April 11, 2013 - 5:57 PM
Less than two weeks after the HST was abolished in B.C., an industry rep says it's impacting some restaurants but not others.
B.C. returned to separate taxation systems - GST and PST - on April 1.
Restaurants were of the many businesses affected by the change as food was taxed under HST, but is exempt from the seven per cent PST.
Chair of the Kamloops region's chapter of B.C. Restaurant and Foodservices Association, Bryce Herman, said quick service restaurants such as fast-food restaurants are seeing the impact.
"What's happening is it's very noticeable on a small ticket," Herman said. "If you're driving through and you're grabbing your favourite bagel and coffee, you're going to notice it right away."
Herman said restaurants like McDonald's and Tim Hortons have seen an increase in customers as their price has dropped slightly with the seven per cent reduction in taxes on food and beverages.
"It's far more noticeable," Herman said. "That's why I think the guys I've talked to in the (quick service locations) have seen that change more than anyone."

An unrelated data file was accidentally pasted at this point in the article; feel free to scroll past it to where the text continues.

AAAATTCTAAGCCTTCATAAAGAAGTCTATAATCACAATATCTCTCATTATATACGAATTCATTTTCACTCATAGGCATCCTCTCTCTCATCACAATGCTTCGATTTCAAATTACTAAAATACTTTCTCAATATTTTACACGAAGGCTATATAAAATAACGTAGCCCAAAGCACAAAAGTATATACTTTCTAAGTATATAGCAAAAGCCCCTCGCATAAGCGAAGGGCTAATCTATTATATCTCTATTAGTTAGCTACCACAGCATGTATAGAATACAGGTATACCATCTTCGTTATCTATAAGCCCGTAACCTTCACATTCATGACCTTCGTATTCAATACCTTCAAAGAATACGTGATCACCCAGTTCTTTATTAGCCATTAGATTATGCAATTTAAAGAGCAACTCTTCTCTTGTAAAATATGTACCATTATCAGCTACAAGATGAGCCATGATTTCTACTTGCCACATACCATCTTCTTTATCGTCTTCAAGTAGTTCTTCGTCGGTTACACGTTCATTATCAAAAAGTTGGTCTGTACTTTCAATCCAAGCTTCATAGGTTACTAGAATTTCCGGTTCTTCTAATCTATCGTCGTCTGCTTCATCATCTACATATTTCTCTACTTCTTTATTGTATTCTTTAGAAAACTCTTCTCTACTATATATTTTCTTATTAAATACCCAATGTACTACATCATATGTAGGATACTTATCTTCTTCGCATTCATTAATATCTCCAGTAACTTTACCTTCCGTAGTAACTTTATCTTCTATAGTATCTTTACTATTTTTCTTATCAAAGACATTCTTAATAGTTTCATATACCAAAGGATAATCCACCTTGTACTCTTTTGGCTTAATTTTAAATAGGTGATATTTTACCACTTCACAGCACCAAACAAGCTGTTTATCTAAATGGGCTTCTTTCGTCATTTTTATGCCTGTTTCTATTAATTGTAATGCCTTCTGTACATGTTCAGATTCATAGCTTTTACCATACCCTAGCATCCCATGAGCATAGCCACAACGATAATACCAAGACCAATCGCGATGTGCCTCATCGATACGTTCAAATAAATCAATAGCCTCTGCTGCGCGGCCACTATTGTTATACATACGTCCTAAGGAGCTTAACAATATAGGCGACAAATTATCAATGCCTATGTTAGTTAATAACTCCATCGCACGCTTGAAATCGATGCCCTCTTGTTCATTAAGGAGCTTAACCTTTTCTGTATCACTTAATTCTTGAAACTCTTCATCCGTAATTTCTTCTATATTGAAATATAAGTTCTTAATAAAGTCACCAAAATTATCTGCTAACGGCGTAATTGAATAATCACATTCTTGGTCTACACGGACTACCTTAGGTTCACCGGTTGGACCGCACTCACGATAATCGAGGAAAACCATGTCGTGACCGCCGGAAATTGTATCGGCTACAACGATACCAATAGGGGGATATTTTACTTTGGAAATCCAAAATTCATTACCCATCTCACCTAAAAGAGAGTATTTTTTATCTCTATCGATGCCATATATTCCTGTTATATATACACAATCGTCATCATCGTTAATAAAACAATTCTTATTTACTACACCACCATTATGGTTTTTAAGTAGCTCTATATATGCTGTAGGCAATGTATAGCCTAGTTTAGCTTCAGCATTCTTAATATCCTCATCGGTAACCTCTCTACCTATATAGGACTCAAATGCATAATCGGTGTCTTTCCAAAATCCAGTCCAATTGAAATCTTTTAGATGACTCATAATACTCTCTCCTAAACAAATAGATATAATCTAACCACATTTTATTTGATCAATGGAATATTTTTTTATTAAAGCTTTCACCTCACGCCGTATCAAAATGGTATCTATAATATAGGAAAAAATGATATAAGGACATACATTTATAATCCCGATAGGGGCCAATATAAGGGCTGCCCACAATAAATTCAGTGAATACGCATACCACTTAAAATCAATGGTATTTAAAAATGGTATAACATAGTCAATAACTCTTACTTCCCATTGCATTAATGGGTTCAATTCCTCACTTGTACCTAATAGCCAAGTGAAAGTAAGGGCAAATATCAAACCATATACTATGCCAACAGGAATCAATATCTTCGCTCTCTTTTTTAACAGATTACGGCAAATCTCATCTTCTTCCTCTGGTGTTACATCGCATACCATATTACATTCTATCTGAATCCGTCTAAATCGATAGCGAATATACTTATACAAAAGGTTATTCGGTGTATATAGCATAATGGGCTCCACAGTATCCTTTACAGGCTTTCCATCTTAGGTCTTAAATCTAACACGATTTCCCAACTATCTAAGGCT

Higher-end restaurants, on the other hand, aren't seeing the same change, said Herman.
Most people don't notice the minimal dollar amounts when they're already spending a fair amount on dinner.
And despite a seven per cent reduction in taxation on food, the tax on alcohol has gone up three per cent.
"At the end of the day the impact on the bill is minimal," Herman said. "It's increased on one side and lowered on another."
He said it's still hard to tell this early how the switch will affect local restaurants in the long run, but admitted taxation only plays a small part in the minds of consumers.
"It wasn't like all of a sudden people shut the door."
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News from © InfoTel News Ltd, 2013